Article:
How to Use Sentence Connectors to Show Contrast

Once you have mastered the basics of correct usage in written English, you will want to express yourself in increasingly complex ways. One of the best ways to improve your writing style is to use sentence connectors. Sentence connectors are used to express relationships between ideas and to combine sentences. The use of these connectors will add sophistication to your writing style.

After you study these constructions, take the contrasting ideas quiz to check your understanding.

Common Connectors for Contrast

Type of Connector Connector(s) Examples
Coordinating conjunction but High level positions are stressful at times, but the financial rewards make these positions very desirable indeed.
Subordinating conjunctions whereas, while While high level positions are stressful at times, the financial rewards make these positions very desirable indeed.
Conjunctive adverbs in contrast, on the other hand High level positions are stressful at times; on the other hand, the financial rewards make these positions very desirable indeed.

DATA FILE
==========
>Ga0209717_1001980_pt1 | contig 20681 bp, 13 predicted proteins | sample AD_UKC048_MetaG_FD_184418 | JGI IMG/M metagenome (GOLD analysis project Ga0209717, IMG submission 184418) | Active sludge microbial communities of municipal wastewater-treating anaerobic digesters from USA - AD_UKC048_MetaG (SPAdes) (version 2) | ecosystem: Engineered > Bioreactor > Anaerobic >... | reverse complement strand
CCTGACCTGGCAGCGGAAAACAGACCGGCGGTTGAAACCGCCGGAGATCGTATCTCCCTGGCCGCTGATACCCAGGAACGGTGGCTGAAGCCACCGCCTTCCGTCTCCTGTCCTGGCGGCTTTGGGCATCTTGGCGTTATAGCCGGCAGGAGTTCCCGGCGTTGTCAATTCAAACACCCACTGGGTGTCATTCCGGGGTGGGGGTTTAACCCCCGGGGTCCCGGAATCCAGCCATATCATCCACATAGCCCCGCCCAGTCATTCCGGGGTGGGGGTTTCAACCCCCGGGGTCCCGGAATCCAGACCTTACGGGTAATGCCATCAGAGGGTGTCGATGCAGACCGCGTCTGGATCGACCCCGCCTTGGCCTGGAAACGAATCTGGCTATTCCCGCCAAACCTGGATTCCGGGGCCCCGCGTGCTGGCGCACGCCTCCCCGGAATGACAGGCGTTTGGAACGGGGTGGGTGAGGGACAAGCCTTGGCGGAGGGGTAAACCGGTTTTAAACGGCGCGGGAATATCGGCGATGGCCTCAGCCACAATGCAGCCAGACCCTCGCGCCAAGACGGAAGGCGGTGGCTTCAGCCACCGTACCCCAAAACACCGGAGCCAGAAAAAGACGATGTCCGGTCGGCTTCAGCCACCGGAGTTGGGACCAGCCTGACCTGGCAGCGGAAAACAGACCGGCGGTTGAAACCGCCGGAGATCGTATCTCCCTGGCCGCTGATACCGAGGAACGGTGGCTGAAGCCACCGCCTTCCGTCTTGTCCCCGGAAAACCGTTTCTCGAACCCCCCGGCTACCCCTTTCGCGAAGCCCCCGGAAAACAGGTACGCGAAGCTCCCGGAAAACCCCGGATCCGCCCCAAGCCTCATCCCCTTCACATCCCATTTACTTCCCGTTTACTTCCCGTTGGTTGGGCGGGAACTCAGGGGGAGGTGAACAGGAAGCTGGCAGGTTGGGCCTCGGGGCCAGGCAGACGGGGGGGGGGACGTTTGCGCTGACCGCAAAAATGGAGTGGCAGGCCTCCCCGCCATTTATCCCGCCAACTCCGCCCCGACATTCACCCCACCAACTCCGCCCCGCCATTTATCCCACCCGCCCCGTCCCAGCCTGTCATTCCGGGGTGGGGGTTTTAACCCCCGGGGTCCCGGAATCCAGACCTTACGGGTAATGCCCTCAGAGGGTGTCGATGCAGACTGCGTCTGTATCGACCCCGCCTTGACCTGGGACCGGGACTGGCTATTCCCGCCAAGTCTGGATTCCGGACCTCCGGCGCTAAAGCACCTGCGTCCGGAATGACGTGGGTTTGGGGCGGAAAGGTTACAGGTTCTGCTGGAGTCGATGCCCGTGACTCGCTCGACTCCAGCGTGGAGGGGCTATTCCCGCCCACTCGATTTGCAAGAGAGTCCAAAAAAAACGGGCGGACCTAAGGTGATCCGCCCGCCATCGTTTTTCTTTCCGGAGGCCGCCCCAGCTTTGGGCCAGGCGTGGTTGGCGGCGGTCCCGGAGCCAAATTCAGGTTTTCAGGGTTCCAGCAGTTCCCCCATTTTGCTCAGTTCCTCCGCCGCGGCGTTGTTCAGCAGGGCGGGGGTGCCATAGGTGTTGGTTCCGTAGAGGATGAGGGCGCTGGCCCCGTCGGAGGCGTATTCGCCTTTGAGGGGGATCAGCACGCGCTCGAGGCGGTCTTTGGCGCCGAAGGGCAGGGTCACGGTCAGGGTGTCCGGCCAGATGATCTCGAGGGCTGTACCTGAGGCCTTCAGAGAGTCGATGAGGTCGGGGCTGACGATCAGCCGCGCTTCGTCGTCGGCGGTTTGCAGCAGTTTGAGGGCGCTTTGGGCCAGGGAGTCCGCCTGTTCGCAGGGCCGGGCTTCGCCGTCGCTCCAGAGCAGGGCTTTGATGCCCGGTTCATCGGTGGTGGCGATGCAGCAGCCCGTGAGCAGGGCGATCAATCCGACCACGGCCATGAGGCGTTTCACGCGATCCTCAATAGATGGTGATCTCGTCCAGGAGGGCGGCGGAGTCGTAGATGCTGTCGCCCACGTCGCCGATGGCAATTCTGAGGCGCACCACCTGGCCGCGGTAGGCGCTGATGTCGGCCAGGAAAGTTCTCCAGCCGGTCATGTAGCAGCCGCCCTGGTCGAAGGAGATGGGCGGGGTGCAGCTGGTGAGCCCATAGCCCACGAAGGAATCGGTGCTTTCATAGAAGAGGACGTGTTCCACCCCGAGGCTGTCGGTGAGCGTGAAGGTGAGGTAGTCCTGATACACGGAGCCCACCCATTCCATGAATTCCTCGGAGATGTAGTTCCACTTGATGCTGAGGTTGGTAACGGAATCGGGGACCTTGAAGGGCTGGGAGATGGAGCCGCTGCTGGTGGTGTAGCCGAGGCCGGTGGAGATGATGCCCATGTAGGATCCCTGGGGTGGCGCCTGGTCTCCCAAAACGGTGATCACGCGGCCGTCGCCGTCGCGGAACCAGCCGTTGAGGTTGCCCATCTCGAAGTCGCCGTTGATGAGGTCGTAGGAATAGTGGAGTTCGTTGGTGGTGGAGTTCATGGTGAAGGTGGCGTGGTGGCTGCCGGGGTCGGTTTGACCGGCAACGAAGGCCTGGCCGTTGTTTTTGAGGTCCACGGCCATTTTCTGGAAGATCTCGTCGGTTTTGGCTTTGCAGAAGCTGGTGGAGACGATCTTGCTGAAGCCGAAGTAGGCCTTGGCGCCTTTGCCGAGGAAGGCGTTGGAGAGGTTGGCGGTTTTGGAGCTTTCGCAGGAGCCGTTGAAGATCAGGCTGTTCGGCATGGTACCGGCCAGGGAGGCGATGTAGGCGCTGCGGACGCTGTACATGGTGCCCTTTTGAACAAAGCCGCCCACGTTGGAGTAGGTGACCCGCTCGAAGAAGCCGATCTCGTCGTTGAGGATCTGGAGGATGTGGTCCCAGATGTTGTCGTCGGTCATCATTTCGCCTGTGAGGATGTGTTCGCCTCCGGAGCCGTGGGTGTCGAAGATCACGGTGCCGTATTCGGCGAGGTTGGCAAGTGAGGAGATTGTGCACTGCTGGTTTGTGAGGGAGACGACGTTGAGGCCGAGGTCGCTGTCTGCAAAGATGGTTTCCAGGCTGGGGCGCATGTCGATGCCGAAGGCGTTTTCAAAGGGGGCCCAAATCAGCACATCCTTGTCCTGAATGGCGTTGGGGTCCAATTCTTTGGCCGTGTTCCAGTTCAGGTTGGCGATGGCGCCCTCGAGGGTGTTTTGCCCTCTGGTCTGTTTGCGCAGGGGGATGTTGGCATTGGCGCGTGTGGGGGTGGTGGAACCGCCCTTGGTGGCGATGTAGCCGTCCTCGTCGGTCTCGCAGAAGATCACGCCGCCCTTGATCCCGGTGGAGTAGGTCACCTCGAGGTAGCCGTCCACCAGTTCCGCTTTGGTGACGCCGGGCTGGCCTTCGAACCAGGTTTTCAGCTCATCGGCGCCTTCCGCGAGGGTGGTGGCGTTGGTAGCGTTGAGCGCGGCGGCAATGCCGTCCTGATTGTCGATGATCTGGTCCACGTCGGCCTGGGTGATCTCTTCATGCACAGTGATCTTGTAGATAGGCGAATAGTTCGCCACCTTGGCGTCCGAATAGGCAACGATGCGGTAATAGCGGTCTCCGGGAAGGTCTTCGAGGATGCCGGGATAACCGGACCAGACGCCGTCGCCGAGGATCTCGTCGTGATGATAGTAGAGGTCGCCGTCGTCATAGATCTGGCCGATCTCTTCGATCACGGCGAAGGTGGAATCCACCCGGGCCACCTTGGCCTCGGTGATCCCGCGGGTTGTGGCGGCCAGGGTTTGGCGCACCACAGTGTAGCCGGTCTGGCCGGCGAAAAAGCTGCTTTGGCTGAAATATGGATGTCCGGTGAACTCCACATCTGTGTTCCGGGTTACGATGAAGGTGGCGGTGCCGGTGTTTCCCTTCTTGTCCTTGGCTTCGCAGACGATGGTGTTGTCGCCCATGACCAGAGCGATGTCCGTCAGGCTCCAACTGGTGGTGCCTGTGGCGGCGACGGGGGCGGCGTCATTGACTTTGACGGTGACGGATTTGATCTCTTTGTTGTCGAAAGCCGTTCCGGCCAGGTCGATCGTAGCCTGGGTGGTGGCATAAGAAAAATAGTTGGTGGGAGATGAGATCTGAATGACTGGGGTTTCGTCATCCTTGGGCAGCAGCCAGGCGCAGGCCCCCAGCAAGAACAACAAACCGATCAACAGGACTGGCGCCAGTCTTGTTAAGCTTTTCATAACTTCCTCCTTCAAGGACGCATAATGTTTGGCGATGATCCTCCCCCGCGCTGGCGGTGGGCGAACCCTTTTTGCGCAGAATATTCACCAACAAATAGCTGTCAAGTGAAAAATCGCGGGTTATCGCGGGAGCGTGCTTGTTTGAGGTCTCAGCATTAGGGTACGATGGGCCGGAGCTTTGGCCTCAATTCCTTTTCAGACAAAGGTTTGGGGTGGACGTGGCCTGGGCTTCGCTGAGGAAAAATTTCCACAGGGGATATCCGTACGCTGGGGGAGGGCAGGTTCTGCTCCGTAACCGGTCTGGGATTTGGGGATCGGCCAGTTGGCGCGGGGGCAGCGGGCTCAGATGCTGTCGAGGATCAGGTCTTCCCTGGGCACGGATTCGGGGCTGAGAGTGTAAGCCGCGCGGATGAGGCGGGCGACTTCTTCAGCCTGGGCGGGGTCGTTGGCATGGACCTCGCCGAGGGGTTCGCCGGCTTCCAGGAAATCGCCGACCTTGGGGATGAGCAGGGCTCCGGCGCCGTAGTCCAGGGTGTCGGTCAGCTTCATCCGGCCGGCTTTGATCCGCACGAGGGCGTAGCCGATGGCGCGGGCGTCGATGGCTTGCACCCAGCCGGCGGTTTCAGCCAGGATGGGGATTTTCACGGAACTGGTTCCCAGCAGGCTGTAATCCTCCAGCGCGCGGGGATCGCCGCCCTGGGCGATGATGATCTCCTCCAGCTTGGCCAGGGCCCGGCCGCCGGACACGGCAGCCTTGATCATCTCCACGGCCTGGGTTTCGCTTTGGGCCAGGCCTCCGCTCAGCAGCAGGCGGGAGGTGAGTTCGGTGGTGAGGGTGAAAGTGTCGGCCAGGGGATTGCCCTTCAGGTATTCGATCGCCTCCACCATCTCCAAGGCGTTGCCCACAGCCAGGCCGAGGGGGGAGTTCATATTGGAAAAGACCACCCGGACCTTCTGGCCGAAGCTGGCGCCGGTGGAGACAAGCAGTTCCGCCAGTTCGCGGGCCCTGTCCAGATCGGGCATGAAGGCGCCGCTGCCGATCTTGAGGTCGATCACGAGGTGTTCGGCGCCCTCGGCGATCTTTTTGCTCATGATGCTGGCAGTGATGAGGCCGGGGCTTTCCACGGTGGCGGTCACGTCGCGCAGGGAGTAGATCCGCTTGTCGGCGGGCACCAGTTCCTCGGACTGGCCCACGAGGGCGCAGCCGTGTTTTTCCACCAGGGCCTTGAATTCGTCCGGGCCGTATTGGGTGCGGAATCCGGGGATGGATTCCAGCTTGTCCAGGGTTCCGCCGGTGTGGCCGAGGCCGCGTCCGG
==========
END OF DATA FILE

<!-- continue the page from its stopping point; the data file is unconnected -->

Prepositions unlike Unlike the undesirable stress of high level positions, the financial rewards make these positions very desirable indeed.

Common Constructions for Contrast

Formula Example Explanation
the main statement, but contrasting statement I'd really like to come to the film, but I have to study tonight. Use a comma or semicolon (;) with 'but'. 'But' is the most common way to show contrasting ideas.
the main statement, in spite of contrasting statement OR in spite of contrasting statement, main statement They continued on their journey, in spite of the pouring rain. Use 'in spite of' plus a noun, noun phrase or gerund
the main statement, despite contrasting statement OR Despite the contrasting statement, main statement They continued on their journey, despite the pouring rain. Use 'despite' plus a noun, noun phrase or gerund
the main statement, although contrasting statement OR Although contrasting statement, main statement We wanted to buy a sports car, although we knew that fast cars can be dangerous. Use 'although' with a subject and a verb.

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